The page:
Message From Julie: The Power of Subtraction

message from julie: the power of subtraction 1

I was talking recently with the executive director of a not-for-profit I work with. In 2013 the Board made the painful, but well thought out decision to close what had been the core program for the agency. The executive director reflected on how she is still amazed at the energy that decision released and the growth that the “released energy” has led to. The annual budget has more than doubled and the increase in people served has been exponential. 

It seems our default as humans is to add. We throw more money and more people at problems. Organizations add rules, policies, and procedures without deleting any outdated or unnecessary ones. Companies often add more products or services than they eliminate. And if you are like me, you add more clothes to your closet each year than you remove. 

The authors of an article in the Harvard Business Review, When Subtraction Adds Value, concluded that “subtraction has a noticeability problem”. As they point out, it is easy to see the results of additive behavior. However, evidence of subtraction is marked only by the absence of something. The authors contend that those responsible for subtracting, whether that is removal of a burdensome policy or the elimination of a service that no longer meets a market need, often do not receive “credit” for their actions. Even more troubling, there’s nothing to remind others of the value of subtraction. 

Consider the agency in my opening story that experienced significant growth and an exponential increase in impact because of closing a program. Those not involved with the organization in 2013 likely have no understanding of how the decision to close that program led to the success the agency is experiencing today. Many probably do not even know the program ever existed. What they see is the effect of adding a new service line – one that was only possible because of an earlier decision to subtract.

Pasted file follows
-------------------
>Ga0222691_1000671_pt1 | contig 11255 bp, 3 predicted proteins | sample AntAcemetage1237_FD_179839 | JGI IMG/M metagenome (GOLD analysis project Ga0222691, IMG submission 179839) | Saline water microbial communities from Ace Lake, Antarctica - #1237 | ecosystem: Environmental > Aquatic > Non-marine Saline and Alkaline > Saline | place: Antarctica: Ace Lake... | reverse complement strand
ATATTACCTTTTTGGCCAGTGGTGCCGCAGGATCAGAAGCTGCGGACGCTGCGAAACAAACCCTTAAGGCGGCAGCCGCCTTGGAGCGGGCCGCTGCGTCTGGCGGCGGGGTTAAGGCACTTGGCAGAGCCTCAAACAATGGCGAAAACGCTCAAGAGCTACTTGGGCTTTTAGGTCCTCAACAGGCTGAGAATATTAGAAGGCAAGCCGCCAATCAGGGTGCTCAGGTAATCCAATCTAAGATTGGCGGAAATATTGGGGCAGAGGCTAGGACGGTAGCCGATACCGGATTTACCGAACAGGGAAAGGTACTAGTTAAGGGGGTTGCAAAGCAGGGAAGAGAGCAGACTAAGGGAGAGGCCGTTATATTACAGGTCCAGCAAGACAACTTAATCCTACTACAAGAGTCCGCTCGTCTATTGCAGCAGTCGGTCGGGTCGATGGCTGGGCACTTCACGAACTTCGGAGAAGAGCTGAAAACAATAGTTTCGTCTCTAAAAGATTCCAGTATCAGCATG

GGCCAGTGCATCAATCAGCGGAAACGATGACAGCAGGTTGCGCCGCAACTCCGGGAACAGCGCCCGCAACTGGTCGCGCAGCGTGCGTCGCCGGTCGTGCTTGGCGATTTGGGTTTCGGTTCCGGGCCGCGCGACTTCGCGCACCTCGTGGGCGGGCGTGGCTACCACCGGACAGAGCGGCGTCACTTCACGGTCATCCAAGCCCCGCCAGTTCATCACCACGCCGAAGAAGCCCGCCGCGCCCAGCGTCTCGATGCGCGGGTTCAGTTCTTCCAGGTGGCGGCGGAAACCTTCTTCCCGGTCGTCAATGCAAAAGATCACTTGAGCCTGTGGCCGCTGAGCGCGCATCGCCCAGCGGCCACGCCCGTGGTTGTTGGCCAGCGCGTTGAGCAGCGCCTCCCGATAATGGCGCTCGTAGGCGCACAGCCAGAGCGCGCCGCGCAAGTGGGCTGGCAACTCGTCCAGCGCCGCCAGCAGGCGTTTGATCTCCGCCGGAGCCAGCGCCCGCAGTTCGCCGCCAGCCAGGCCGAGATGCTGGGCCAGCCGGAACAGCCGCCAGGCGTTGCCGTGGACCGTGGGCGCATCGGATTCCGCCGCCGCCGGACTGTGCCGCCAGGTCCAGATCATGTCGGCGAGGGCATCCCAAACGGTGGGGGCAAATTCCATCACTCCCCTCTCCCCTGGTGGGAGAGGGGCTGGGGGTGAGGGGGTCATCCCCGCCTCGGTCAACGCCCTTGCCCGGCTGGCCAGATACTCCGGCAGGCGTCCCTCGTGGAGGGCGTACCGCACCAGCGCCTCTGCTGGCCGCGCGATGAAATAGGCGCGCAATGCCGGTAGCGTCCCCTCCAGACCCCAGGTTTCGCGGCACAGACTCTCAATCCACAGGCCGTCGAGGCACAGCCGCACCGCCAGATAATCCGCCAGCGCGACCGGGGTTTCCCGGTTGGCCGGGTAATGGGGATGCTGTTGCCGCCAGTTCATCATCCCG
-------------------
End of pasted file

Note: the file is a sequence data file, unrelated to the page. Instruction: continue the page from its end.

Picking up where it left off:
Here are three ways (inspired by the authors of When Subtraction Adds Value) to help ensure your team considers subtraction when solving problems and making decisions: 

  • Keep the option of subtraction top-of-mind. Based on research, visible reminders to consider subtracting had a large impact. One way to create visible reminders is with prompts such as “less is more” or “the new order of operations – subtract before adding” posted in offices and meeting rooms, in email signatures, or at the bottom of memos and documents.  
  • Make subtraction a habit. Doing something regularly that does not come naturally requires making it a habit. And building a new habit is often more effective with support from others. In a twist on appointing someone to play “devil’s advocate” during meetings, appoint someone to be the “Chief of Deletion”. This person’s role is to look at the issue through the lens of subtraction and continuously ask the question, “How can we solve this problem or achieve our goal through subtraction?”. My recommendation is you rotate this role so one person doesn’t get pegged as “anti-addition”.  Eventually, asking this question will become second nature and you can eliminate the position of “Chief of Deletion.” 
  • Make subtraction a part of your culture. Behavior that is rewarded is repeated and repeated behavior eventually becomes ingrained as a cultural norm. Recognize and celebration effective acts of deletion. Keep the memory of success because of subtraction alive by repeatedly telling the story until it is woven into the fabric of the organization – so that even those who did not experience it, comprehend the value the act of subtraction brought.  

Here is my challenge to you (and to me): What problem will you solve or what goal will you achieve in the next 30 days by subtraction rather than addition? What unnecessary, redundant, or time-wasting task will you drop from your (or your team’s) routine? 

Let me know what you subtracted and what you achieved as a result.  

POSTED ON: Management